Dark Doctor?: I honestly thought that this series couldn’t get any better and then they bloody well slap my favourite Doctor (or at least the performer) into the series! I have long championed Colin Baker’s outstanding contribution to Big Finish and I have heard him mention in many an interview that he wished he had taken part in some of the classic Doctor Who adventures like The Talons of Weng Chiang. Now is his chance to do so and his plummy, eloquent voice fits the period perfectly. Given a sinister, manipulative role in a Victorian drama series, Baker shows what a versatile actor he really is. What’s interesting about Claudius Dark’s introduction is how he has managed to send a message to both Jago & Litefoot in their exact speech patterns. Almost as if he knew them already…and then he asks ‘don’t you recognise me?’
Standout Performance: Didn’t you read my write up on the series?
Sparkling Dialogue: ‘There’s only one Queen of England and she despises Brighton!’
‘This has nothing to do with you – bald one!’ – hahaha!
Great Ideas: With the addition of new cast members and in the midst of a storyline you might think that this is wrong place to hop onto this series but there is a handy recap told via Jago to Abigail that reacquaints old listeners and gets new ones up to speed with regards to the characters and settings. Setting the story in Brighton is another delight because it is a town I know intimately. I loved the atmosphere as we are first introduced to Abigail – a right proper knees up in the local theatre with a piano being assaulted and a voice that could charm the larks from the sky! Every mirror in the place cracked? A trip to the funfair offers a potential viewing of circus freaks…its funny but I saw something similar on TV the other day – The Jerry Springer Show! Spirits of a couple trapped between worlds with unfinished business was also played out in Buffy’s I Only Have Eyes for You but its such an evocative concept and transfers so well into this period setting I wont complain. George and Mary both died on 14th August, 1887, perishing in the snowstorm that Gypsy Nancy predicted. Mary was trapped in the mirror whilst George didn’t realise he was dead and searched all of Brighton for his beloved. Cue awesome scenes of Litefoot and George re-enacting their reunion, an oddly homoerotic moment of supernatural skulduggery!
Audio Landscape: Thunder rumbling, rain pouring, seagulls screaming in the sky, the sea rolling, applause, bawdy theatrical atmosphere, smashing glass, a man crying, footsteps, screaming, snow whipping up a storm, a steam train chugging off, a delicious screaming conclusion for Abigail…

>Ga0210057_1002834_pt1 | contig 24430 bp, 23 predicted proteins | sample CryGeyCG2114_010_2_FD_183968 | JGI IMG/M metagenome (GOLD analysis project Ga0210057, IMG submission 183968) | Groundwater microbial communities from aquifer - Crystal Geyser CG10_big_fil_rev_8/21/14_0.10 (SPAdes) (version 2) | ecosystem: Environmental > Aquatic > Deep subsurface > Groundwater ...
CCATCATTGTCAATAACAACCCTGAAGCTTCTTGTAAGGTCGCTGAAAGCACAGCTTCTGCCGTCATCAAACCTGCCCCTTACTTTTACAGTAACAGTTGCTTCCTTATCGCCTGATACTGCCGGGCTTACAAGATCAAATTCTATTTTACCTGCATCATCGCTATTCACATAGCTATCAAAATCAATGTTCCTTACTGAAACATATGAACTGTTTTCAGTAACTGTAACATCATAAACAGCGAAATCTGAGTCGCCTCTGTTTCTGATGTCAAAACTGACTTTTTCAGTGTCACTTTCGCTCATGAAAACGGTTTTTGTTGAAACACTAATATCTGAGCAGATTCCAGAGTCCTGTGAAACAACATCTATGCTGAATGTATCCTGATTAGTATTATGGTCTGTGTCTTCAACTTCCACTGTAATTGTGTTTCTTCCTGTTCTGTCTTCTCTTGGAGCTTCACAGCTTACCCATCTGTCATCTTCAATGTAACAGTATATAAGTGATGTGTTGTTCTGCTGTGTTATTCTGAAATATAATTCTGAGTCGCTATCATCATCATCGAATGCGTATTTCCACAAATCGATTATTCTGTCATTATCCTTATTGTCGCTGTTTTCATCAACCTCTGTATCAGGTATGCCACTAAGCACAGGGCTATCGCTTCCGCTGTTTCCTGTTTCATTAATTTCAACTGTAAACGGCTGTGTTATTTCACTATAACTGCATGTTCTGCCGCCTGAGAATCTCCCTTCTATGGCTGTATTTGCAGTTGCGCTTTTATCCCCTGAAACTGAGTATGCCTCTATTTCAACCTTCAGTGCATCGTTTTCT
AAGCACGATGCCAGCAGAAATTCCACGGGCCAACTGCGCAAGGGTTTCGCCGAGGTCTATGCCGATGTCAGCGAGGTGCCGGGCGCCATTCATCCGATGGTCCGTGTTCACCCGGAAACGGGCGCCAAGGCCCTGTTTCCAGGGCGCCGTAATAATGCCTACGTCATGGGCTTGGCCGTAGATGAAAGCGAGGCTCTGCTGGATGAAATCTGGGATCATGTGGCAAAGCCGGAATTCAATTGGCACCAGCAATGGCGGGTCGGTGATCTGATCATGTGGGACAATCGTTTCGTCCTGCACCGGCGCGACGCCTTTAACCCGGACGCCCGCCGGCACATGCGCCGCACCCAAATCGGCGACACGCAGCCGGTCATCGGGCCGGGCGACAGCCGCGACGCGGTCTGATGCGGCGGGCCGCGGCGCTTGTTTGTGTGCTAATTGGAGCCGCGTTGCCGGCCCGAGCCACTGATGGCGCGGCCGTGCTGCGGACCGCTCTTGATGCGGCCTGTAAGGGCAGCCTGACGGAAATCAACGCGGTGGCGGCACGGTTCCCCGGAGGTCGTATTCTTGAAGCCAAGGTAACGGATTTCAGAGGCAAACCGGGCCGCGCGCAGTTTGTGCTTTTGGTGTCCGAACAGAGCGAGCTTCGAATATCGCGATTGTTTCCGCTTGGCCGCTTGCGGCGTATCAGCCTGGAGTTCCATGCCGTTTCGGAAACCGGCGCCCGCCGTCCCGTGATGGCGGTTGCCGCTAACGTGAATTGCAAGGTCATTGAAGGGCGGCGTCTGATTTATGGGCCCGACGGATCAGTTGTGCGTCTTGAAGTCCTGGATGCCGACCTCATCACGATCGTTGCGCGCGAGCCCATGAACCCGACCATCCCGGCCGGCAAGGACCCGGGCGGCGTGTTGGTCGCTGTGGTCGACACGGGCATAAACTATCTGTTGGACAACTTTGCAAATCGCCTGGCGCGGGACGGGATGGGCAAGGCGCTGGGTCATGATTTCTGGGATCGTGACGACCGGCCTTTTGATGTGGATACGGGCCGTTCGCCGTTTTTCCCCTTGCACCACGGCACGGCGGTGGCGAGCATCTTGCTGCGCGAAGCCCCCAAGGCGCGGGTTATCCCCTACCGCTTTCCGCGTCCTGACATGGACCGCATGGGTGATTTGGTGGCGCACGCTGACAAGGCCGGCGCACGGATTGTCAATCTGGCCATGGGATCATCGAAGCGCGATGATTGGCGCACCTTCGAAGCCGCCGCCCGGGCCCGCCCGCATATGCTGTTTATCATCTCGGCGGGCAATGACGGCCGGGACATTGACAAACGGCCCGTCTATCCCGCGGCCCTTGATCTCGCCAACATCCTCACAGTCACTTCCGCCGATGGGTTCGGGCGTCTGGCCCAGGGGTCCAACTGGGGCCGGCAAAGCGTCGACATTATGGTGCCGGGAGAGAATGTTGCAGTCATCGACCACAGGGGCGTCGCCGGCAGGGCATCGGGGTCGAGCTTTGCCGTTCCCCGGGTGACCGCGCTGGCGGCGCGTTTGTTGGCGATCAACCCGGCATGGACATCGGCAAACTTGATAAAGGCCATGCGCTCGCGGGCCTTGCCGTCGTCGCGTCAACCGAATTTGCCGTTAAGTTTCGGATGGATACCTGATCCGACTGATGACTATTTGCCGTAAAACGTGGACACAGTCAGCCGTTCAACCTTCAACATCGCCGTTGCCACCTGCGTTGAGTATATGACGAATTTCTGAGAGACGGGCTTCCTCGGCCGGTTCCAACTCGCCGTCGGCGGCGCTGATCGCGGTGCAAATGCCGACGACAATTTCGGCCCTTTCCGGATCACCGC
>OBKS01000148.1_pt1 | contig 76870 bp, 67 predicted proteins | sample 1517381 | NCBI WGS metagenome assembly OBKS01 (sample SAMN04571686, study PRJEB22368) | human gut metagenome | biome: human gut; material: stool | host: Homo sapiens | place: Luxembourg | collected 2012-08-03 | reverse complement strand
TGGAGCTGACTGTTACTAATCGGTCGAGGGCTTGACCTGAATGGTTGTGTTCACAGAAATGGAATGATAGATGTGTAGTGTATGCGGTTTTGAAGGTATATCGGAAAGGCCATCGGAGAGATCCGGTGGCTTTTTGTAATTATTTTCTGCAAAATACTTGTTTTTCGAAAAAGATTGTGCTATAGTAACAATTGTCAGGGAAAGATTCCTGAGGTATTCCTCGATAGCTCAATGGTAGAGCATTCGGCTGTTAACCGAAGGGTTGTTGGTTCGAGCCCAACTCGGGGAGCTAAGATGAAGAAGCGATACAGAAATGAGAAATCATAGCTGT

Musical Cues: Absolutely on the ball. Light and bubbly during the theatre scenes, reticent and unpredictable when things get spooky and triumphant when Jago & Abigail get engaged. Its business as usual and if that seems like a jaded compliment it isn’t meant to be, that man Howard Carter is perfect for this series.
Standout Scene: I was waiting and waiting for Abigail to turn out to be a malevolent presence and was genuinely surprised when she turned out to be exactly what she appeared to be. It has the rather touching side effect of making Jago realise that love is impossible whilst he leads such a reckless life and it comes down to his chaotic adventures with Litefoot or a relationship with Abigail. When a heart is torn in two like that it is impossible not to sympathise but when it is lovable old Jago its almost unbearable. Nothing is going to tear him from the good Professor’s side so he has to lose his one chance at love. Sniff…sniff… And then the last scene reveals that things were more sinister than they seemed after all…
Result: After the experimental nature of series three we are back in the more comfortable, atmospheric ambiance of series one and two and it’s a winning formula that continues to please. With the added value of Leela and the spooky atmosphere of this series at its height, Jago in Love offers plenty of witty dialogue, jump out of your seat moments and a touching exploration of our favourite theatrical impresario under Cupid’s spell. With a trip to the seaside, the theatre and the funfair there are plenty of opportunities for Lisa Bowerman to immerse us in that glowing Victorian ambiance that the series flaunts so engagingly. The performances are as gorgeous as ever - its lovely to get to see the tender side of Christopher Benjamin, Louise Jameson fits this series like a glove now and delivers some pitch perfect observations and ripostes and Trevor Baxter gets the chance to play some chilling scenes as Litefoot in a very unusual role. Mirrors stealing souls, photographic skulduggery, disembodied voices, snarling beasts and possessed Professors…Jago & Litefoot is back and its at its entertaining best: 9/10